Note: There is a warning on the joint compound container that says you should wear a mask when you sand it because it contains silica. Silica is a very hard mineral (most sand is made out of silica) and you don’t want the fine powder in your lungs. I never sand paper mache clay myself, but if you do, be sure to wear a mask. (You should wear a mask when you sand anything!)

To make your paper mache clay smooth without sanding, watch this video.

White flour. The flour thickens the paper mache by soaking up the water. If you can’t use the flour for any reason, you’ll want to use this variation of the paper mache clay recipe instead.

Toilet paper. Any brand will work, so buy the cheapest brand you can find. Some people use recycled paper that has been soaked in hot water and then chopped up with an electric blender. I haven’t tried that myself because I’m lazy and toilet paper is so much easier. But many people have told me that it works.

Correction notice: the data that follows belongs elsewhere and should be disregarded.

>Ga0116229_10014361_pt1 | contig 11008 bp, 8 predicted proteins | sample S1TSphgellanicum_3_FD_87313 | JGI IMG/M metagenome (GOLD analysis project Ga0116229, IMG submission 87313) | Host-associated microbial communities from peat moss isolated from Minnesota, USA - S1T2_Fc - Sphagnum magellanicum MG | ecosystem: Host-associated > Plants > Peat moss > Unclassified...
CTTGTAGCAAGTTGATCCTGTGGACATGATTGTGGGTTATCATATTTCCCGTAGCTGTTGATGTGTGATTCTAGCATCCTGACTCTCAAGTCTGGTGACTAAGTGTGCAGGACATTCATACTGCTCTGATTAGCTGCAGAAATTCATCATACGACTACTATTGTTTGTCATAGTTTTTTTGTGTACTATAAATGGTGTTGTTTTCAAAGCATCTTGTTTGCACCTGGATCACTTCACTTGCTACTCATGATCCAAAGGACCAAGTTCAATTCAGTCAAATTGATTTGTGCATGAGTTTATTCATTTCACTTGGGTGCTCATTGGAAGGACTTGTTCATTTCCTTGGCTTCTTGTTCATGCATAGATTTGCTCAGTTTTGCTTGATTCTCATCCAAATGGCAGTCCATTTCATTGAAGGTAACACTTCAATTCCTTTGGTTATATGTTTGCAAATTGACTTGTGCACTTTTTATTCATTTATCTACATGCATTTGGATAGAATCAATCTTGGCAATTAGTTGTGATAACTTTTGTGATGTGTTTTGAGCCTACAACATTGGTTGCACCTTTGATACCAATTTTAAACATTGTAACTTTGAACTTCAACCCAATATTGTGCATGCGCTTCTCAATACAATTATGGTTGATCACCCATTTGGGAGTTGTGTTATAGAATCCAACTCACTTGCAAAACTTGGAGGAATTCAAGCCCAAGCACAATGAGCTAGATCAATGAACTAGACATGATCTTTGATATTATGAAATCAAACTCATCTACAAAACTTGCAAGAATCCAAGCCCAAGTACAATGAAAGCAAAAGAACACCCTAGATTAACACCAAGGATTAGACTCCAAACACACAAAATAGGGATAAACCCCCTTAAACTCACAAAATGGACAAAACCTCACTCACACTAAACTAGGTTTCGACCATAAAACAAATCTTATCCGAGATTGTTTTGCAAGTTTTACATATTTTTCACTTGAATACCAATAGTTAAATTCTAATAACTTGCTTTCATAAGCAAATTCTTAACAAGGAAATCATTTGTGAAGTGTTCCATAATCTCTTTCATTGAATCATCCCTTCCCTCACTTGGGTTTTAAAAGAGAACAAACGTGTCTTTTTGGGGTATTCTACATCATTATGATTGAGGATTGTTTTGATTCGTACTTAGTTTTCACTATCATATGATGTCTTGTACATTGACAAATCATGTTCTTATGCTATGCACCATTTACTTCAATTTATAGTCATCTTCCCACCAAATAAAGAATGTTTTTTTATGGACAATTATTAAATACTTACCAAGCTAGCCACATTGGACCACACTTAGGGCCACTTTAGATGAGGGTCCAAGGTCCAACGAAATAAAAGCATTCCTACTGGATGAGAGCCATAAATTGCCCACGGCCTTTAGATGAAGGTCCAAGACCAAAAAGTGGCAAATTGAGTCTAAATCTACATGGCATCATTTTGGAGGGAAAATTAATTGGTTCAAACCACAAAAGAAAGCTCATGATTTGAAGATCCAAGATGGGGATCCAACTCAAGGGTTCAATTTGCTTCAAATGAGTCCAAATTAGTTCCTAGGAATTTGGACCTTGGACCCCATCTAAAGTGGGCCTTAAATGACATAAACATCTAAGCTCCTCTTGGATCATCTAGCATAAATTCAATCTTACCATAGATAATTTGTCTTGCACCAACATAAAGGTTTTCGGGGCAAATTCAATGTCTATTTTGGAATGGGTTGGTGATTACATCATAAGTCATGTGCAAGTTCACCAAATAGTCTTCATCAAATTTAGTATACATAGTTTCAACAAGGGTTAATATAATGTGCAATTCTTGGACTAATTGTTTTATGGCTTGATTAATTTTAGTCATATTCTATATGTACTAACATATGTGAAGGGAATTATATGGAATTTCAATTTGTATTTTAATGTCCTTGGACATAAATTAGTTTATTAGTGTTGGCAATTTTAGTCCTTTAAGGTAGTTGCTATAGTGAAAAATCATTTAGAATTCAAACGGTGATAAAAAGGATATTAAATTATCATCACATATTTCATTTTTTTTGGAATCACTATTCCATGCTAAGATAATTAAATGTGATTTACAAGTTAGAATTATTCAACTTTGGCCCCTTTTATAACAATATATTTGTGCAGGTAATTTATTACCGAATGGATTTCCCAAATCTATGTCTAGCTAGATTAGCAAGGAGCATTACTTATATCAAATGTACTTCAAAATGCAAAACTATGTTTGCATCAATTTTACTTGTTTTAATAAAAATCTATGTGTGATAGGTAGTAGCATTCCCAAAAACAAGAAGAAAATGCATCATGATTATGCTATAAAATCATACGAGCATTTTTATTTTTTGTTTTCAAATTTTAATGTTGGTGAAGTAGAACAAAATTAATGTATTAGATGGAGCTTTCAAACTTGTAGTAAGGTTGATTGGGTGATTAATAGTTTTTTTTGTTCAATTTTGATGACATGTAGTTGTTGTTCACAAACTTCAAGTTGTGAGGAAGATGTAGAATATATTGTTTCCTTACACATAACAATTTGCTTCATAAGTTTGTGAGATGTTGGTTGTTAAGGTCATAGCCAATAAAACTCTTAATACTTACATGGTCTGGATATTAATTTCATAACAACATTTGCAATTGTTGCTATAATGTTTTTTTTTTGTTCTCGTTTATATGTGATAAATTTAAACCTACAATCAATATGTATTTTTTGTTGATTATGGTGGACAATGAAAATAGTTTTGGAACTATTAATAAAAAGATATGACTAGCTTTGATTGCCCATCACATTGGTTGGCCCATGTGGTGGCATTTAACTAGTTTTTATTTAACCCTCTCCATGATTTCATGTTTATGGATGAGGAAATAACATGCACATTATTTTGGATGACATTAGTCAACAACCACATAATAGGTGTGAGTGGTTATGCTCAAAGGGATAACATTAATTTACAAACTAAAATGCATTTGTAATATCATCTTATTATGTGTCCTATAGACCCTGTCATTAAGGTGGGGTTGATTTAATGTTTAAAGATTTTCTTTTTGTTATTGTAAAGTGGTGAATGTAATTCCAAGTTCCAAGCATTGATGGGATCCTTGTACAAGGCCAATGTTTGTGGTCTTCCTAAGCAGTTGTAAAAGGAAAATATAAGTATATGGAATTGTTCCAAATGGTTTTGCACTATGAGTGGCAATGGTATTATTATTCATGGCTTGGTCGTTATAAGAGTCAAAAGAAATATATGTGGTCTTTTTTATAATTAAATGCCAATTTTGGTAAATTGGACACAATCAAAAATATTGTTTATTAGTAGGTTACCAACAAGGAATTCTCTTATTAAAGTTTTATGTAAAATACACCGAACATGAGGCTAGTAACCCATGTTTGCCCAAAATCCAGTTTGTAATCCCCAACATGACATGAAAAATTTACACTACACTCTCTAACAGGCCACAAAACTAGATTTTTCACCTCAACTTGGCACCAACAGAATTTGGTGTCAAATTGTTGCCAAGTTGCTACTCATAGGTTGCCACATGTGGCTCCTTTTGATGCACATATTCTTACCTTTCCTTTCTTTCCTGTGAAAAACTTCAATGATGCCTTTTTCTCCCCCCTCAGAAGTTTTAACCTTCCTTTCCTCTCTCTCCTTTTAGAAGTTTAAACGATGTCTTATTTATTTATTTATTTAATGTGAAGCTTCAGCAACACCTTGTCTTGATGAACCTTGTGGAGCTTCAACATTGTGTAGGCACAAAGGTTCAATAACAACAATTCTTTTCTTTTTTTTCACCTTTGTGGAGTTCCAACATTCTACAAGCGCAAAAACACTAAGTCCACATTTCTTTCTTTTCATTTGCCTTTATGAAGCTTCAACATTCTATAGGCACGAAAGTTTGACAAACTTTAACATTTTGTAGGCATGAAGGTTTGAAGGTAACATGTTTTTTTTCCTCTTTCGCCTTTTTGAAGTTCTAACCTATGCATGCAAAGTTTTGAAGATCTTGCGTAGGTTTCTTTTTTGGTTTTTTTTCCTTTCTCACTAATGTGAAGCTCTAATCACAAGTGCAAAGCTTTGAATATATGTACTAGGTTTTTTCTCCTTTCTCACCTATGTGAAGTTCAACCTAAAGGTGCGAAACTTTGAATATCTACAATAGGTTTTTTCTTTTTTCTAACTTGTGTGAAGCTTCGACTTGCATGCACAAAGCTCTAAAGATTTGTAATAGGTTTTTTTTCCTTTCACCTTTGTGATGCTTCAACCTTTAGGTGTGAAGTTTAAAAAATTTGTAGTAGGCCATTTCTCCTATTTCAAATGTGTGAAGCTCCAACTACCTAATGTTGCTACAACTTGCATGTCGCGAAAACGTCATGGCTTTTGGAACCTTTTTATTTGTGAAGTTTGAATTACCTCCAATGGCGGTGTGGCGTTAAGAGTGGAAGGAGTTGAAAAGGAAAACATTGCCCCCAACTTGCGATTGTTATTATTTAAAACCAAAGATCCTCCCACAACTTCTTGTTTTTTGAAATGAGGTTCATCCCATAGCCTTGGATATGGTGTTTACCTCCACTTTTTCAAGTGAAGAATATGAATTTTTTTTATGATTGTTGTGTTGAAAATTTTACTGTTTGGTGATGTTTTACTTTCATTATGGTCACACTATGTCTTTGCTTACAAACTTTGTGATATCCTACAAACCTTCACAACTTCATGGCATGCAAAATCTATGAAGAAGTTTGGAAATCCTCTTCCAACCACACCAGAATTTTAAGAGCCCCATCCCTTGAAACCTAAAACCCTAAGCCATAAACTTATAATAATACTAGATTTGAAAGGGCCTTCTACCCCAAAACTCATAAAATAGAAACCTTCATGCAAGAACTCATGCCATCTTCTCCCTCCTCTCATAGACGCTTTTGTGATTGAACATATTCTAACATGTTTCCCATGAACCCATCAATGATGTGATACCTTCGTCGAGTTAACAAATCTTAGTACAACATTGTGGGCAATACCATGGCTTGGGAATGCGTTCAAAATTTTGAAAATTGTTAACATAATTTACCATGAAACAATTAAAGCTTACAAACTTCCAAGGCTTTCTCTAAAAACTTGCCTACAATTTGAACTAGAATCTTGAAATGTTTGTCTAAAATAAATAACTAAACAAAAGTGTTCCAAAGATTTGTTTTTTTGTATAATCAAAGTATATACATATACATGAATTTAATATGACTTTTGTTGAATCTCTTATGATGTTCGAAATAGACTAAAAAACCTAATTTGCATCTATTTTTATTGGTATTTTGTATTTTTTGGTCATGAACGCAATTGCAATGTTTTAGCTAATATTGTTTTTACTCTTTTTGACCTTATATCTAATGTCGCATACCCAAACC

Mineral oil (baby oil) or linseed oil – this is totally optional. The oil changes the ‘feel’ of the paper mache clay while you’re working with it, but the recipe works just fine without it. Don’t uses boiled linseed oil if children will be helping you with your sculpture, because it contains chemicals.

Step 1: Soak and measure your paper.

Soaking toilet paper for paper mache clay.

The first thing we need to do is get our paper ready. We want about a cup and a quarter of wet paper. You can use any cup to measure with – it doesn’t have to be exact.

Put the paper in hot water to get it wet, and press it down into a measuring cup until you have about a cup and a quarter of wet paper. Then put it back in the hot water. You want all the paper fibers to be separated. Just swirl the paper around with your fingers and the toilet paper will completely fall apart.